Weeping Fig Trees, also known as Ficus benjamina, are well known for being excellent indoor plants. It’s a rare species of tree, but it’s great for improving the quality of your air indoors as well as thriving in limited light.
For offices or your home, this small tree can be a spectacular addition to add some personality and health benefits to your space.
Since it’s a fast grower and has specific requirements for growth, the Weeping Fig Tree needs plenty of care to be healthy. Let’s talk about how to take care of this plant, the background and the history, and other important details to make sure you’re prepared to add your Ficus plants to the family.
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Table of Contents
Background and History
The Weeping Fig Tree (scientific name: F. Benjamina) is part of the Ficus plant genus, and it’s known for its long branches and glossy leaves. As outdoor plants, these Ficus trees can grow to be up to 60 feet tall, but when they’re kept inside, people prune them to keep them 3 to 6 feet tall.
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The natural habitat for this tree is the tropical climate of the rainforest from Southeast Asia to Northern Australia, but it’s a common indoor plant. Ficus trees like to remain in the same location in your home.
They have benefits for the air, helping remove specific toxins, like formaldehyde, xylene, and toluene. The dark green leaves have a tendency to drop, which can be a problem if you’re looking for easy care and cleanup.
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Weeping Fig Tree Care Tips
Let’s chat through how to care for a weeping fig tree!
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In the growing season, it’s important to make sure these plants are watered regularly. This helps them remain healthy and grow a lot over the course of the year. In the drier seasons, these plants don’t need as much water.
The plant should not sit in excess water too long because it could develop root rot. The most important thing is to have a consistent watering schedule to ensure it’s getting enough water.
This plant needs a bright spot in your house with lots of indirect light. The sunlight the Ficus likes best is bright light directly in the morning sun, which can help make sure the plant has similar conditions to its natural habitat.
If left indoors, the plant should be kept in the same place where it gets enough light and not moved around a lot. Moving it will affect its growing habits and the amount of leaf drop in your space.
Because this plant is used to humid rainforests, it doesn’t handle low temperatures well. Temperatures should be within 65-85 degrees Fahrenheit. If the temperature drops below 70 degrees in your home, your Ficus tree could suffer.
This plant enjoys high humidity and moisture! The higher the humidity in the room, the better. This plant should be near humid conditions, so you might consider getting a humidifier for the space where your Ficus tree lives to keep humidity levels up.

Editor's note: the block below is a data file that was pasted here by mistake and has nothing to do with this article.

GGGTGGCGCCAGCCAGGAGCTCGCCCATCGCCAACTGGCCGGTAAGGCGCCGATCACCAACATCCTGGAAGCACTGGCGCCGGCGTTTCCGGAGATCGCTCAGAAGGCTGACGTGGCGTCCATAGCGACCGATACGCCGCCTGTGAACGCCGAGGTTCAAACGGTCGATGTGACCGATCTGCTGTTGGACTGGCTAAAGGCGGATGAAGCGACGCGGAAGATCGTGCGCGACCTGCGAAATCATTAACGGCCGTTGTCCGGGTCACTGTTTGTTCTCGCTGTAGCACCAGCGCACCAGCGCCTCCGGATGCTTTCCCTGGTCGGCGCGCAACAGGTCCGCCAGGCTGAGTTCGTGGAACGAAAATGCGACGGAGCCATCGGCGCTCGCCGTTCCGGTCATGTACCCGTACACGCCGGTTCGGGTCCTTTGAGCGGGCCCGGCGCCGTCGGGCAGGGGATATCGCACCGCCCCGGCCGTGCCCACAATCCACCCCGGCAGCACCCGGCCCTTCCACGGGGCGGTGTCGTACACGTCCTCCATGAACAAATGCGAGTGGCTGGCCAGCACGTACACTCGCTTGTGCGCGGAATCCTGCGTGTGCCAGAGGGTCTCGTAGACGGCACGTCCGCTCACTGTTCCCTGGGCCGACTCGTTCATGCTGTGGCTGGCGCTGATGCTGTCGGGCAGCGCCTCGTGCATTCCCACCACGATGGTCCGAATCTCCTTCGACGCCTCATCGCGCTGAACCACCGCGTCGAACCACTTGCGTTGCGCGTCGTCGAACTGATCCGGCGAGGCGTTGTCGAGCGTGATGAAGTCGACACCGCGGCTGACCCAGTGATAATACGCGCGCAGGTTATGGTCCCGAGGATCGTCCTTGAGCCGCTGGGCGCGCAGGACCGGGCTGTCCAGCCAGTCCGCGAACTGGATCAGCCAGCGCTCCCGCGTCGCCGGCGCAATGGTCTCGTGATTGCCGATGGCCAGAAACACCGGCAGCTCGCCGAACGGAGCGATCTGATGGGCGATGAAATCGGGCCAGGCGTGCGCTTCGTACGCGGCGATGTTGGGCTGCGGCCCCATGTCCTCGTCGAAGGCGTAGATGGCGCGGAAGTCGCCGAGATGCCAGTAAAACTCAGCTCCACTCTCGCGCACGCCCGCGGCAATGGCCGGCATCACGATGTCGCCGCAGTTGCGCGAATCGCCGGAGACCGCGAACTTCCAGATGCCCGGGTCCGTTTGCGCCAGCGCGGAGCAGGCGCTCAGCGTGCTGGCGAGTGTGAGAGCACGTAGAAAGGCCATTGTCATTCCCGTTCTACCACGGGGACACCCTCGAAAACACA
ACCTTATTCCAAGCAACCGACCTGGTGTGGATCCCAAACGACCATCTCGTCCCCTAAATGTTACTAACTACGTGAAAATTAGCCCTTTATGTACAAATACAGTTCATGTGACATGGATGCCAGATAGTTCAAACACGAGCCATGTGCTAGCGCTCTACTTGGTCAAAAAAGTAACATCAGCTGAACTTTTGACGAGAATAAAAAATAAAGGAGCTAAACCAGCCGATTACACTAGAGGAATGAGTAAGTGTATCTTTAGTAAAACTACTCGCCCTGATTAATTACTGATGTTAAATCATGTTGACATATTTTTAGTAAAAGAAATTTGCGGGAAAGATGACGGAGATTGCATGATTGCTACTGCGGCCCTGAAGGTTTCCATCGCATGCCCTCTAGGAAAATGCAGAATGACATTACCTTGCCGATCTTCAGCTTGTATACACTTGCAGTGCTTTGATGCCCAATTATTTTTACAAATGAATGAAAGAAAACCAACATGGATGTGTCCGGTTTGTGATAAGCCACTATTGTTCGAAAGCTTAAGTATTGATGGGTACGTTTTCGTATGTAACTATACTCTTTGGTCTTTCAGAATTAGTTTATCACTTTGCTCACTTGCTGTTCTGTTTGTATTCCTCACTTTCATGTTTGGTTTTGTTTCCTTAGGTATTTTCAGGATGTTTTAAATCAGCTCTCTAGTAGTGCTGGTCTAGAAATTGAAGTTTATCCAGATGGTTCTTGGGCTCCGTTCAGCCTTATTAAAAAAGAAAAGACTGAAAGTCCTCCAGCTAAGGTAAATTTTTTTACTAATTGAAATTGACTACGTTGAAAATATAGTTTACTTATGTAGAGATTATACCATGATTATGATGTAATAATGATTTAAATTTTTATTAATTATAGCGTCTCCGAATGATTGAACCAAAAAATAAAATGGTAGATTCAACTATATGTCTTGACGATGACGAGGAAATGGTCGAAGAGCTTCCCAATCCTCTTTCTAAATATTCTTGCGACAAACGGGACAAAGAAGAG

Keeping the top of the soil moist around your base can help keep your plant adequately warm. You might also want to consider regularly misting to make sure that your plant is happy and healthy.
These plants feed a lot and need a lot of fertilizer throughout the growing season. Slow-release pellets work best. You can add these in the beginning of the Ficus tree’s growing season to help it grow rapidly.
A little magnesium and manganese might be necessary if you find your plant is still experiencing leaf loss within optimal conditions in your space.
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Benjamina Ficus can grow to be a huge tree, so unless you want it to reach the ceiling, you’ll want to prune it. But this is only possible when your Ficus tree is not actively growing. Otherwise, you risk hurting the plant when it is actively attempting to grow.
When the plant is in dormancy, you should prune your plant and pick away the dead leaves, branches, and other parts that could be just sitting in your plant’s pot.
Diseases and Pests
Your Ficus tree is susceptible to disease problems and fungal infections, but with regular care, you shouldn’t have any issues regarding diseases or pests. Just make sure to care for your plant and properly prune, water, and light your tree.
They are not considered toxic, but this plant can contribute to latex allergies. Don’t keep it in the same space as someone who suffers from this issue.
Without a rooting hormone, it is easy to propagate and take care of your Ficus tree. The best way to do this is to take a cutting in the spring. Make sure it has two sets of leaves and the branch is healthy.
Then, put the cutting into moist peat moss, and cover the container with a large plastic bag. Keep the plant in the bright indirect light and mist it daily.
After about two to four weeks, your plant will be ready to acclimate to your room. After six weeks, you can add the cutting to a proper 6-inch pot.
Potting and Repotting
These plants are rapid growers, so you’ll probably have to repot your tree. Luckily, the Ficus is very adaptable and does well with a change in situations. Watch your plant to see if the root system is growing too deep. That’s when it’s time to move your plant to a new pot.
The Ficus tree is one of the best plants you can have in your space, not only for the air quality, but also to add personality to your home or office.
As long as you follow the steps outlined here, you will have a plant that lasts many years and breathes life into your indoor space.
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